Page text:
School responds after ‘police brutality’ posters cause outrage on social media

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Police brutality poster

Leaders at a Mt. Morris high school are addressing several posters that were on display and raising eyebrows.

The posters were made by students and had “police brutality” written on them. Pictures of them were posted on social media Tuesday night. Since then, the post has garnered dozens of comments and more than 100 shares with people on both sides expressing their thoughts about the posters.

It happened at Elisabeth Ann Johnson High School in Mt. Morris.

A man posted photos of the posters saying he is upset with the anti-police message he thinks the assignment was sending to students. “Mt. Morris schools are perpetuating the narrative, lies and victimhood,” his post read.

His post raised questions about what prompted the posters.

Mt. Morris Superintendent Renae Galsterer said it was for a social studies class in which students were learning about the fourth and fifth amendments – search and seizure, as well as the prohibition of self-incrimination and double jeopardy and the mandate of due process.

This led some students to choose to do their final project on topics like Terry Frisk, Miranda Rights and police brutality.

Galsterer went on to apologize and said they never wanted to upset or offend police officers.

“That was never the intent and the posters have been removed so that we can study them and create adjustments in future work,” she said.

You can read Galsterer’s complete response to TV5’s questions below:

Q: Can you just tell me what you know about the assignment? What the intended goal of it was?

A: We offer a Law I class as a social studies elective for our students. This particular part of the class was a culminating project for a unit focused on the 4th and 5th amendments. With relation to these two amendments there is a focus on current laws linked to current events within the class structure. This was an entire unit–but some of the instruction and discussion delved into students’ rights (both as minors or as adult-aged) in schools and in the community. Law enforcement rights in relation to the amendments and youth/adult rights were studied and discussed as well. Some of the pieces inside the general topics included Terry frisk and Miranda rights. Other topics included risks of both officers and citizens, barriers or perimeters of the laws linked to the amendments, and discussion of incidents involving property–both automobile and home. Students studied cases related to the topics. The students discussed and were particularly interested in the evolution of community policing and school liaison/school resource officers.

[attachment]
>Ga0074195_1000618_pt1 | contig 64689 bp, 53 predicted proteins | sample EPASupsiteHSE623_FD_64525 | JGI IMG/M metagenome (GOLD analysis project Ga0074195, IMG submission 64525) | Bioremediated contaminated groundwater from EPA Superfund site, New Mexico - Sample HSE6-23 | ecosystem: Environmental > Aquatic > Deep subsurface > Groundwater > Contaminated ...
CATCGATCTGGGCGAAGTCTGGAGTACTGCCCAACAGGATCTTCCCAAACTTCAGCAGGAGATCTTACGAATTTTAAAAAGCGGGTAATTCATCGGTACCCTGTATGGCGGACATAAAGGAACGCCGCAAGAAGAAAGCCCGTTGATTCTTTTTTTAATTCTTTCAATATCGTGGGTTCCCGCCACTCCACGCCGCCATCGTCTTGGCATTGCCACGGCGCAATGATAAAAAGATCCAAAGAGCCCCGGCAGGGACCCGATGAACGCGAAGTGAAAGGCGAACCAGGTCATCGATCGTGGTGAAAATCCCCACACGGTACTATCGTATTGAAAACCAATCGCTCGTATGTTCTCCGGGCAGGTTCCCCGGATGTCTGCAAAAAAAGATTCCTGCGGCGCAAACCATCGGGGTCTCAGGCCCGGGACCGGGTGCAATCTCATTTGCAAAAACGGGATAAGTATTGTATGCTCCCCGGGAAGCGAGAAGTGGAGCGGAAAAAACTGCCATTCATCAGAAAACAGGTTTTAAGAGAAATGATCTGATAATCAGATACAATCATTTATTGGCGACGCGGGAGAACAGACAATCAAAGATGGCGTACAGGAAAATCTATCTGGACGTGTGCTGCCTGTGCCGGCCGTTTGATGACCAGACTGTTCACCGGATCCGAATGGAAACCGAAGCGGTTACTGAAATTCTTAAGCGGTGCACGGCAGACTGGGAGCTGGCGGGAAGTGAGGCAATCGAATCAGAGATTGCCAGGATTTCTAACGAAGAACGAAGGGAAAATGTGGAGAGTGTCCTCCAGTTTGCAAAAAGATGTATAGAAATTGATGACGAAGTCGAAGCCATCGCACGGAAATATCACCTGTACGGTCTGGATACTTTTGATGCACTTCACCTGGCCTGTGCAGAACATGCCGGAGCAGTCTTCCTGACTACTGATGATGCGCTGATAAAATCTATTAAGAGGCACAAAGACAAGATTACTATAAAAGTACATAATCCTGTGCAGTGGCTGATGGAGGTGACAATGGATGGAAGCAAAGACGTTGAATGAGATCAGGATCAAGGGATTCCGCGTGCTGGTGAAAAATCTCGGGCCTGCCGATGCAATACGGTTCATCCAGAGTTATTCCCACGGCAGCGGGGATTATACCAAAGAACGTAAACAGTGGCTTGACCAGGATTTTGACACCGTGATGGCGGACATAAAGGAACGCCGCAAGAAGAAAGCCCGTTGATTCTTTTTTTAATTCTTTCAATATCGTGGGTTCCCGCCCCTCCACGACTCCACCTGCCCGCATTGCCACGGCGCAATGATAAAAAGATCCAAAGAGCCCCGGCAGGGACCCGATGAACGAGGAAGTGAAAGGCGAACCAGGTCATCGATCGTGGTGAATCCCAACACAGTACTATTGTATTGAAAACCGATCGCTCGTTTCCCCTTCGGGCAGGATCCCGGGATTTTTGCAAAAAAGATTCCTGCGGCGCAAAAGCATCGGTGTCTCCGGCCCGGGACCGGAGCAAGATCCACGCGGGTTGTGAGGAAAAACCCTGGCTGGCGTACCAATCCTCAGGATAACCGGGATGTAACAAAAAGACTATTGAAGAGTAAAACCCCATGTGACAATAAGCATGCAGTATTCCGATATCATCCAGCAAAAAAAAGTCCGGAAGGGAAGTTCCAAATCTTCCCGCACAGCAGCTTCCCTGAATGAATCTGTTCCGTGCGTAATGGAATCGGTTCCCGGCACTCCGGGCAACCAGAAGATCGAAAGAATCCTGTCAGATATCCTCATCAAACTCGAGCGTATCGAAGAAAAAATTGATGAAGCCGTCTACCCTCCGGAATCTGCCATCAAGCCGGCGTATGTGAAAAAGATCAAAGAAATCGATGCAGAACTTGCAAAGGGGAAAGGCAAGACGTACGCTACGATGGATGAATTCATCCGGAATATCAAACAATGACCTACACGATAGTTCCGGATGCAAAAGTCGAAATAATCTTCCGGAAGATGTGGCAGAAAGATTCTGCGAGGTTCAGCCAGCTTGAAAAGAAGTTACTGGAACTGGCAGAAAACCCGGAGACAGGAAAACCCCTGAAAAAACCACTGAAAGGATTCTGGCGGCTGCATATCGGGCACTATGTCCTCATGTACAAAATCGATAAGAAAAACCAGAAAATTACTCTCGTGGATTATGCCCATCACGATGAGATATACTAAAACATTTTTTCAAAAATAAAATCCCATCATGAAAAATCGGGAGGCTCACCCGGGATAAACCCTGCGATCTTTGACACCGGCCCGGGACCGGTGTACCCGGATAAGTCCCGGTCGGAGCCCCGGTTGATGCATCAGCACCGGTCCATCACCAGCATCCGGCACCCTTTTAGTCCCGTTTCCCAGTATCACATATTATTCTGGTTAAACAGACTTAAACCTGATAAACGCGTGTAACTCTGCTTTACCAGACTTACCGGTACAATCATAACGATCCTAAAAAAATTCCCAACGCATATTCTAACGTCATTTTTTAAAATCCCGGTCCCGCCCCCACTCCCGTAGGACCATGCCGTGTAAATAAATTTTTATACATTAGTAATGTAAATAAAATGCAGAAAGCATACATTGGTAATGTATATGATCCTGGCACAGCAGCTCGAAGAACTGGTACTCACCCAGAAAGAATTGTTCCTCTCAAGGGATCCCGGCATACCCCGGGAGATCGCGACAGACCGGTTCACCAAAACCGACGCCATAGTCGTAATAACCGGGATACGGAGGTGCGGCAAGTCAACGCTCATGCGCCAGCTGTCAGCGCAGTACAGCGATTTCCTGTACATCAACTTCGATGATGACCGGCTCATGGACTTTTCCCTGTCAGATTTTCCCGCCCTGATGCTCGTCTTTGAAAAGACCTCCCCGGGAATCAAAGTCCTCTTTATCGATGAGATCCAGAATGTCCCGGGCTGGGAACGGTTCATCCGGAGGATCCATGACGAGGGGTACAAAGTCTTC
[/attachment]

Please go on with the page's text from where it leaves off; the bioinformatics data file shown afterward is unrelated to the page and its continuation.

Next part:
The posters that you sent me photos of were examples of parts of final projects for this 4th and 5th amendment unit. In this hallway there was a displayed explanation of the posters. The posters you have photos of were on the topic of police brutality (as their titles indicate). There were several other topics in that same display–those topics included Terry Frisk, Compare and Contrast of Miranda Rights, specific court cases related to the amendments designed as summaries and the purpose and role of Constitutional Amendments. Students selected various topics because they had an interest linked to class discussion, current events in our world/in the media and various works of youth literature.